The sun was shining through the clouds when I arrived at the Hilliardton Marsh Provincial Wildlife Area, where easy, flat trails circle the provincially significant wetlands.
Spider webs and rain droplets were catching the light.
Partway through my walk, I realized that my boots’ waterproofing (despite being freshly applied three times) failed. My hikers were swiftly becoming damp as I trod through the long grass.
And the clouds were getting darker. I could see rain in the distance.
I kept going. I was hoping to get closer to the flocks of migrant birds.
I spotted numerous ducks along the way; minimal photos were acquired. They’re just too fast and wild.
Nothing brings me more joy to see.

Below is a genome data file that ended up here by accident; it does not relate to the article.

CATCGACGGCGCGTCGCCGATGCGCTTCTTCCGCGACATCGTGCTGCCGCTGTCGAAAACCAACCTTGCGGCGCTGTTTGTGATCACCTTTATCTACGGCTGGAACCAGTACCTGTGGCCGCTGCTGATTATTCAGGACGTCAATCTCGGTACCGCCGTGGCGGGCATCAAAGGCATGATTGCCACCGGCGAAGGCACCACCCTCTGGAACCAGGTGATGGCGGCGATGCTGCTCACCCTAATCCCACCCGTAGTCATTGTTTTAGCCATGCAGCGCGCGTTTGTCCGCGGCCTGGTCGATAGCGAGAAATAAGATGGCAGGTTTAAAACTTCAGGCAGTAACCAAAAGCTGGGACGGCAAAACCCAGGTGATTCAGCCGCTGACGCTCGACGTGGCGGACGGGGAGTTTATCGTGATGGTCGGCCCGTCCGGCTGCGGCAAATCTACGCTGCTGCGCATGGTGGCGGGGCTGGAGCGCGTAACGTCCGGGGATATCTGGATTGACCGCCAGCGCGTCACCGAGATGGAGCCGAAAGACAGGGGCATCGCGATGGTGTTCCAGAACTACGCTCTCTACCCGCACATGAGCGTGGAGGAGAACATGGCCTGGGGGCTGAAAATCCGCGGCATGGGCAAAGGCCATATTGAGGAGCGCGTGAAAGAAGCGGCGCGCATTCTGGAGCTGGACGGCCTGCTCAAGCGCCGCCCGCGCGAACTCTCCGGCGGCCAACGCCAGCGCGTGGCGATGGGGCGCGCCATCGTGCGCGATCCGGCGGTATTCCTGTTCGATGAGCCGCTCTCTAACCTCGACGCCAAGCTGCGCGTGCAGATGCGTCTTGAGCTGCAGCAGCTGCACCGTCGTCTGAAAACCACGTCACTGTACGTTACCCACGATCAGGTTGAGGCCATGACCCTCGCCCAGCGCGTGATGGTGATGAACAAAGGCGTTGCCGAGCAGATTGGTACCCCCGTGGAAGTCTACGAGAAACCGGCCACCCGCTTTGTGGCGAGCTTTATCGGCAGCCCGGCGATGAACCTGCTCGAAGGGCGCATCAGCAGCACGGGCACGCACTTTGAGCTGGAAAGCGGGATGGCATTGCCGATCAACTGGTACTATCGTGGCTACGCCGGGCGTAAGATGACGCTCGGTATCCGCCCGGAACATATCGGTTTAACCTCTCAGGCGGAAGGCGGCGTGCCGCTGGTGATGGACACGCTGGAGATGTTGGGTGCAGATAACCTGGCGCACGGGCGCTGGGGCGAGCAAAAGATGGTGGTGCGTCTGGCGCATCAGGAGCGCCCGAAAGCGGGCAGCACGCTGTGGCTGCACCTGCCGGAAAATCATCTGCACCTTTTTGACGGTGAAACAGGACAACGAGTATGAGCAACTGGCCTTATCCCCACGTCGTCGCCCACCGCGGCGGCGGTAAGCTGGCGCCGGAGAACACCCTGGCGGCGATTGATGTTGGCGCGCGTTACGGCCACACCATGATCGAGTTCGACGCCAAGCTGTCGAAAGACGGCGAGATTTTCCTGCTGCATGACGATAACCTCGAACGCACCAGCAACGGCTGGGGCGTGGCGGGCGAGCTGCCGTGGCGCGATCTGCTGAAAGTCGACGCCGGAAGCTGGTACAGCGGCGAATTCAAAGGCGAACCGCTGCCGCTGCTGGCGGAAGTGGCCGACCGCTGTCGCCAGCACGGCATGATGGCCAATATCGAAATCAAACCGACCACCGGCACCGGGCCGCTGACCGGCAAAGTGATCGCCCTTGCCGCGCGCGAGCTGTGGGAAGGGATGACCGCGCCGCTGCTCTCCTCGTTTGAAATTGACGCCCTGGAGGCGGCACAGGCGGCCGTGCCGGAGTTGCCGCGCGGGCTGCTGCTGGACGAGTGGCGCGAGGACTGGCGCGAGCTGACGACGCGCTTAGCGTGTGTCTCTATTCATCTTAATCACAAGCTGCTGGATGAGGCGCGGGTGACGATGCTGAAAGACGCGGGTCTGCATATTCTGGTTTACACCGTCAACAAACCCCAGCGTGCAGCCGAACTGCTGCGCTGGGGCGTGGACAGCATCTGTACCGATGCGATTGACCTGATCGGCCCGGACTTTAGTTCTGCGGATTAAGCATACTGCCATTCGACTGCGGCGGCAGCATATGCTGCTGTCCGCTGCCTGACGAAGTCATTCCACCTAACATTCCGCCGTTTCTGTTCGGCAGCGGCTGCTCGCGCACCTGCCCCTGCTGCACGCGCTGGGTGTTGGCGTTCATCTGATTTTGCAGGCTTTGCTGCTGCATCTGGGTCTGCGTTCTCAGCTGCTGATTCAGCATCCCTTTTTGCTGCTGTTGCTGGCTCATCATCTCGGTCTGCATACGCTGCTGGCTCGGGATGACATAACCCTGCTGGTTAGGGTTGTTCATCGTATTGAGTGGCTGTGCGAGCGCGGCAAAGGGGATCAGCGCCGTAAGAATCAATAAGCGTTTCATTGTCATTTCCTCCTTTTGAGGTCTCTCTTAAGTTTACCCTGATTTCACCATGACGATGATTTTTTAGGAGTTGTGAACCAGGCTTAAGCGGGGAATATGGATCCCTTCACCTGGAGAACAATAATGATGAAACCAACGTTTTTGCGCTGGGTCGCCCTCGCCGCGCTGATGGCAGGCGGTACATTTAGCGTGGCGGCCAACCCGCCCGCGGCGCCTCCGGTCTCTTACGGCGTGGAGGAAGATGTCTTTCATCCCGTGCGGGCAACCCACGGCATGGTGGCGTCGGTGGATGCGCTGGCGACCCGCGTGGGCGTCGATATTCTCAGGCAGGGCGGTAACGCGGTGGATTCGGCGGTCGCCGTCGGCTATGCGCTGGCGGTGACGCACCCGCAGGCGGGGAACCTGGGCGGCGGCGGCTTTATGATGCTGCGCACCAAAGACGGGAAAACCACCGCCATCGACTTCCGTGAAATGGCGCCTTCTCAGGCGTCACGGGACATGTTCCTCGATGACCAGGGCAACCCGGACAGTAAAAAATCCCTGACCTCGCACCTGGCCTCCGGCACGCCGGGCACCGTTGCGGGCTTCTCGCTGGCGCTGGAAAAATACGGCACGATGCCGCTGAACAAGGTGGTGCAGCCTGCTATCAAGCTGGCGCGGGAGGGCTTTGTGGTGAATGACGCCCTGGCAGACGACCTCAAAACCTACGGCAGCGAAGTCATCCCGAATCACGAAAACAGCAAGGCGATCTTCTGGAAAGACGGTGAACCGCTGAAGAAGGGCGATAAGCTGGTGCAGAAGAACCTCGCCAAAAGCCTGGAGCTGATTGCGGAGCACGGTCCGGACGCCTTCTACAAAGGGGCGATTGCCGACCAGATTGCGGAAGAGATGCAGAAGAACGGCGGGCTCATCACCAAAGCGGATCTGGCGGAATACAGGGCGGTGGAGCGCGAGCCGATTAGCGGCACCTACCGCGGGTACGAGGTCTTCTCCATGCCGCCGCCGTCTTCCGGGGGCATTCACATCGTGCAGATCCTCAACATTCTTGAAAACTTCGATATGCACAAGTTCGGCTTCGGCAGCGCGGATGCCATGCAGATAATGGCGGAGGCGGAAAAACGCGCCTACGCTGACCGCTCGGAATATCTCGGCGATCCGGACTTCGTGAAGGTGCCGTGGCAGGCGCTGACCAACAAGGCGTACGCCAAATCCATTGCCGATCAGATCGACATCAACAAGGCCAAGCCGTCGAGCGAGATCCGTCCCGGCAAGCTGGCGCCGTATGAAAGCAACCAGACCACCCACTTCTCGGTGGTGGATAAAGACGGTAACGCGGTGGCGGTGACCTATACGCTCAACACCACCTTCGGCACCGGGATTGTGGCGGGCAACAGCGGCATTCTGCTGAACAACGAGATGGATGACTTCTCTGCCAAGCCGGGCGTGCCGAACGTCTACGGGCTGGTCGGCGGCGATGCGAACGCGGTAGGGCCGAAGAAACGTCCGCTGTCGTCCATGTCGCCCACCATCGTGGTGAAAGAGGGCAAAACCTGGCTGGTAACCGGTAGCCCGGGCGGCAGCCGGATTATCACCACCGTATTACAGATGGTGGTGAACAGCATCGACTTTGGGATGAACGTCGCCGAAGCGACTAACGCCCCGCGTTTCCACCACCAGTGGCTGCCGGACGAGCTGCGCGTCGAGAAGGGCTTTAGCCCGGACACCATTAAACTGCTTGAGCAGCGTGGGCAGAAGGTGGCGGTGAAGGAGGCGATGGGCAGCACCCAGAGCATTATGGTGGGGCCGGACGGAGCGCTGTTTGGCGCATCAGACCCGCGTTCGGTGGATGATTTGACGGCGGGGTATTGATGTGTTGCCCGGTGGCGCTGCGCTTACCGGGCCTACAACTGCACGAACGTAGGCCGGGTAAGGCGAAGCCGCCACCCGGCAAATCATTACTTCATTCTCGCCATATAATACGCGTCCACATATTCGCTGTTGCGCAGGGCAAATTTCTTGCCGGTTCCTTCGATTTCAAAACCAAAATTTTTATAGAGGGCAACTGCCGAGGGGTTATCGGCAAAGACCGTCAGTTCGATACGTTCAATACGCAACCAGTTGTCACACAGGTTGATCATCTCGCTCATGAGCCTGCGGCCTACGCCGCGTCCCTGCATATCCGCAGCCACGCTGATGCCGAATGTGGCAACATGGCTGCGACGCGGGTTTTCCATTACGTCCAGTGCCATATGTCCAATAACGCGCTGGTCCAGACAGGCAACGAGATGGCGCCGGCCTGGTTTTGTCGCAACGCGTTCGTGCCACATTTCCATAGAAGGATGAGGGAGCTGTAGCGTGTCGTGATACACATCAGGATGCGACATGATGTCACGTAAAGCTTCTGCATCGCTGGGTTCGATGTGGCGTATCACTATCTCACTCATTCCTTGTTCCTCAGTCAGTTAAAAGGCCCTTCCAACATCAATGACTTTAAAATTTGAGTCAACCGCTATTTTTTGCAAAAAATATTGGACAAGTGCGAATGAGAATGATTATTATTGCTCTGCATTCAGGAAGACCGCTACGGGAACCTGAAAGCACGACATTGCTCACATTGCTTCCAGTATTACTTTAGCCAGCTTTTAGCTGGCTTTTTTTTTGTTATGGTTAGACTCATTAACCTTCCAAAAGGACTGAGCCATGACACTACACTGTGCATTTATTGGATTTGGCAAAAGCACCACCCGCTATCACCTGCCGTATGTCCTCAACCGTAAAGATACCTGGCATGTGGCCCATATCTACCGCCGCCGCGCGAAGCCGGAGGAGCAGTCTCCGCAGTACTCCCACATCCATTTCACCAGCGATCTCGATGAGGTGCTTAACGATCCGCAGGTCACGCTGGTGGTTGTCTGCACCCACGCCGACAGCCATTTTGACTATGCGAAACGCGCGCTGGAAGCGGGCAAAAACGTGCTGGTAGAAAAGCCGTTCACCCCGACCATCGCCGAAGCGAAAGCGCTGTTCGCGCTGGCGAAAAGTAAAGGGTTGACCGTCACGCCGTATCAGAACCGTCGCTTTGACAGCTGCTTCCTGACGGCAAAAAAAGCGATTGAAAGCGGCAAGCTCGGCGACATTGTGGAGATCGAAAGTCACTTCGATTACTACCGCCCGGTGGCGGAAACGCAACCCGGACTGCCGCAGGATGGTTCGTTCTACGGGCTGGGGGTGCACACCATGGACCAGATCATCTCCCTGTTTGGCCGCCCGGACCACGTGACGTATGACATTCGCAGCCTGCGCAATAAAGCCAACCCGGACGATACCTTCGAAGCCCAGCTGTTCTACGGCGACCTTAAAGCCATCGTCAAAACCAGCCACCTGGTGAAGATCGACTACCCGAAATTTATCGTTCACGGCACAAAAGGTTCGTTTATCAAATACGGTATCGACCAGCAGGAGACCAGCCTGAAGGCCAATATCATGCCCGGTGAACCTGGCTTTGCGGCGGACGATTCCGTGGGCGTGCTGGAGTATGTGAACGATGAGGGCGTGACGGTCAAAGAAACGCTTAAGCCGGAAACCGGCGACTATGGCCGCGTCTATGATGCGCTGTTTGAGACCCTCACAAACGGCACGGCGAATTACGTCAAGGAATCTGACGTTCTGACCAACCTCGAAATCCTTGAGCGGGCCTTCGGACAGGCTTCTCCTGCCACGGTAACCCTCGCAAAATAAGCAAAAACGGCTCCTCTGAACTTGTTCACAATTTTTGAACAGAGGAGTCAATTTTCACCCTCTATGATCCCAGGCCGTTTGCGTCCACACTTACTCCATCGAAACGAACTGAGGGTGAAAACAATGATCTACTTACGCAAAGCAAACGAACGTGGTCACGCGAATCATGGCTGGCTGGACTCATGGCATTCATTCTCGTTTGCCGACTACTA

The leading edge caught up to me. Raindrops were starting to pelt me and my boots could hold no more water, so this seemed like a great spot to turn around.
I tucked my cameras inside my waterproof jacket and slowly slogged back to the warmth of my vehicle.
By now, it was obvious that my boots were not waterproof. Every step squished like a sponge … four days it took, to dry those hikers but they could no longer be trusted for wet excursions and they were the only wet-weather footwear I had.
🌲 Hilliardton Marsh Conservation Reserve
📍 Lands of the Omàmìwininìwag (Algonquin), Cree, and, Anishinabewaki ᐊᓂᔑᓈᐯᐗᑭ.